Merging community assembly into the regime-shift approach for informing ecological restoration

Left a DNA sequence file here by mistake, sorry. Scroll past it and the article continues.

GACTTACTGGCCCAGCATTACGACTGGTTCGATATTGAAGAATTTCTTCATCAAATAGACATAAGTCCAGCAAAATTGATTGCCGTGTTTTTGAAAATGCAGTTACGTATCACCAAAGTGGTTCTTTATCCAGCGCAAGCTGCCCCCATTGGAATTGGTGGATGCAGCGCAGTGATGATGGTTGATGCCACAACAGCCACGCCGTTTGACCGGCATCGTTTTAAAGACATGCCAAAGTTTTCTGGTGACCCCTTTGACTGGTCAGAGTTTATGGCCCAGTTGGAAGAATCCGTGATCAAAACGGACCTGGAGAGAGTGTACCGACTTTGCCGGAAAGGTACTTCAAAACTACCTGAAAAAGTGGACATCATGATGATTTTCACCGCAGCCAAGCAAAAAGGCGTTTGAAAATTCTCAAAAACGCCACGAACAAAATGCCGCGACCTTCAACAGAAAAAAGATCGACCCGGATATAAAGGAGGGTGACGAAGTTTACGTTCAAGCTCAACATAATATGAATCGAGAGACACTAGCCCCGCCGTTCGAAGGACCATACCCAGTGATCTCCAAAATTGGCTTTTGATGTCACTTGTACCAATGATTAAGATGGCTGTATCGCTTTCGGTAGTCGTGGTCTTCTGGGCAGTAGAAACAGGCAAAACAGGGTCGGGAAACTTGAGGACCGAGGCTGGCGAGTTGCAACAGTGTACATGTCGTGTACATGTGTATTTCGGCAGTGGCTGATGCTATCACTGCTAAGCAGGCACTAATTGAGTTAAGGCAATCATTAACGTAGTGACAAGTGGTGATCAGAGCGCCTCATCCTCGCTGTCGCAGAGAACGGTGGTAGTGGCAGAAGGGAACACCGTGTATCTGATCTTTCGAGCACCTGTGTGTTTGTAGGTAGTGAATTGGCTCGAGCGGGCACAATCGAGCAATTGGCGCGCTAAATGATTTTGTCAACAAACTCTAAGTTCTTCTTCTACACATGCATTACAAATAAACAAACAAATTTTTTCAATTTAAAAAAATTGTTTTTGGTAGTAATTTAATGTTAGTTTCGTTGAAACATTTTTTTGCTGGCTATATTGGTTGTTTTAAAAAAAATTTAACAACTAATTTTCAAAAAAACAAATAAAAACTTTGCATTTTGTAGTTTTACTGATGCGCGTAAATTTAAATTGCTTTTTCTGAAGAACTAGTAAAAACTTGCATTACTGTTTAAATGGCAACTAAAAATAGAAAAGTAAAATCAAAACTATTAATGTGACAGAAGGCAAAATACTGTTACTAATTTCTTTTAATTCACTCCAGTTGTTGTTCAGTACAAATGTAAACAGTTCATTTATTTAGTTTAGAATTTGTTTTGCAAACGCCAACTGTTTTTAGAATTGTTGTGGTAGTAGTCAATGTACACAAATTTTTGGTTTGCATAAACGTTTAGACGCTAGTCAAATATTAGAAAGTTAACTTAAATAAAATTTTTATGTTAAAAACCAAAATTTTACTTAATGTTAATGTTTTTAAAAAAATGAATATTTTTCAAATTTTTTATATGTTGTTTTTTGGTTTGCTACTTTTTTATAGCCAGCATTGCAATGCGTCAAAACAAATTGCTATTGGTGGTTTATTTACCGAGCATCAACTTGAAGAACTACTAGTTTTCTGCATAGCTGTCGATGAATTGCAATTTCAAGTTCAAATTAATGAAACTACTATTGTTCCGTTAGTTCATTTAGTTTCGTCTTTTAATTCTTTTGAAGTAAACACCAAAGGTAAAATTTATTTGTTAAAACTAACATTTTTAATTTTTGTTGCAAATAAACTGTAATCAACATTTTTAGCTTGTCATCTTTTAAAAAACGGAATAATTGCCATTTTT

Ecosystems that exhibit alternative stable states are a prominent challenge for ecological restoration. So far, alternative stable states have been addressed from two different angles: community assembly studies, which focus on species and their interactions, and regime shift studies, which focus on changes in ecosystem states following environmental change. Here, we propose a synthetic perspective that merges the community assembly with the regime shift approach to effectively inform restoration of ecosystems exhibiting alternative stable states. We show that the community assembly and the regime shift approaches have emphasized different aspects of alternative stable states (i.e., coarse vs fine resolutions of the focal state variable, different sets of feedback mechanisms, and small vs large spatial scales), and consequently have different limitations that influence restoration strategies. Using a simple mathematical model, we illustrate that a more explicit consideration of species identity and composition (i.e., the community assembly approach) can improve our ability to understand regime shifts and restore degraded ecosystems. Finally, we highlight two case studies in which such merging can bring novel insights into alternative stable states and ecological restoration. Understanding the relevant aspects of community assembly (biotic interactions and species identity) will lead to more informed decisions that target future restoration and the prediction of regime shifts in response to global environmental change.


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